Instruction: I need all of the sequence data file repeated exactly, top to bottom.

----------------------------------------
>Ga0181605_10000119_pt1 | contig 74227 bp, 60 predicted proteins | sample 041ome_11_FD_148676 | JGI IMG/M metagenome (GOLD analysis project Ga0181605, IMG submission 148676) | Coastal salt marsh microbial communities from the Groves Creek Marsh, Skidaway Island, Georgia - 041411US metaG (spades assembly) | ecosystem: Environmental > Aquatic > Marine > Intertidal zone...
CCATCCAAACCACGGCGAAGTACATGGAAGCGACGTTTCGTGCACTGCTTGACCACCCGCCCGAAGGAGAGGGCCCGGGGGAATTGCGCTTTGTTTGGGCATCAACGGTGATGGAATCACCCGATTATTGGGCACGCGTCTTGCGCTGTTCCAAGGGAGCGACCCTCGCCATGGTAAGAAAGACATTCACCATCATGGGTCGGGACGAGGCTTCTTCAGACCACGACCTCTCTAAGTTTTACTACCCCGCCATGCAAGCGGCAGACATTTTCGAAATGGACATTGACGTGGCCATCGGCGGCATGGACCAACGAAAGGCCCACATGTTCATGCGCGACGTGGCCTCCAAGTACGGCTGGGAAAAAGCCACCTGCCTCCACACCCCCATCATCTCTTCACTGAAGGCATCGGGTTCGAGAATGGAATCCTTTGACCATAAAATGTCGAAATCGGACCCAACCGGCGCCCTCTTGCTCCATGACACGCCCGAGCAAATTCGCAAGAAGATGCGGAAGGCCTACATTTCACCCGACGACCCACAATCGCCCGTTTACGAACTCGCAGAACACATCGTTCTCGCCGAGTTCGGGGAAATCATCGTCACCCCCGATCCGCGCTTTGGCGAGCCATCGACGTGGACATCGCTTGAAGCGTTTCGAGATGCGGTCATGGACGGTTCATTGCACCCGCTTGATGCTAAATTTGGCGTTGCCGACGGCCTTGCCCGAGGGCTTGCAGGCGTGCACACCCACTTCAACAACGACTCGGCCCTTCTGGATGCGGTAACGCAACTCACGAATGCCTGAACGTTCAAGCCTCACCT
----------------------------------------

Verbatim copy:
>Ga0181605_10000119_pt1 | contig 74227 bp, 60 predicted proteins | sample 041ome_11_FD_148676 | JGI IMG/M metagenome (GOLD analysis project Ga0181605, IMG submission 148676) | Coastal salt marsh microbial communities from the Groves Creek Marsh, Skidaway Island, Georgia - 041411US metaG (spades assembly) | ecosystem: Environmental > Aquatic > Marine > Intertidal zone...
CCATCCAAACCACGGCGAAGTACATGGAAGCGACGTTTCGTGCACTGCTTGACCACCCGCCCGAAGGAGAGGGCCCGGGGGAATTGCGCTTTGTTTGGGCATCAACGGTGATGGAATCACCCGATTATTGGGCACGCGTCTTGCGCTGTTCCAAGGGAGCGACCCTCGCCATGGTAAGAAAGACATTCACCATCATGGGTCGGGACGAGGCTTCTTCAGACCACGACCTCTCTAAGTTTTACTACCCCGCCATGCAAGCGGCAGACATTTTCGAAATGGACATTGACGTGGCCATCGGCGGCATGGACCAACGAAAGGCCCACATGTTCATGCGCGACGTGGCCTCCAAGTACGGCTGGGAAAAAGCCACCTGCCTCCACACCCCCATCATCTCTTCACTGAAGGCATCGGGTTCGAGAATGGAATCCTTTGACCATAAAATGTCGAAATCGGACCCAACCGGCGCCCTCTTGCTCCATGACACGCCCGAGCAAATTCGCAAGAAGATGCGGAAGGCCTACATTTCACCCGACGACCCACAATCGCCCGTTTACGAACTCGCAGAACACATCGTTCTCGCCGAGTTCGGGGAAATCATCGTCACCCCCGATCCGCGCTTTGGCGAGCCATCGACGTGGACATCGCTTGAAGCGTTTCGAGATGCGGTCATGGACGGTTCATTGCACCCGCTTGATGCTAAATTTGGCGTTGCCGACGGCCTTGCCCGAGGGCTTGCAGGCGTGCACACCCACTTCAACAACGACTCGGCCCTTCTGGATGCGGTAACGCAACTCACGAATGCCTGAACGTTCAAGCCTCACCT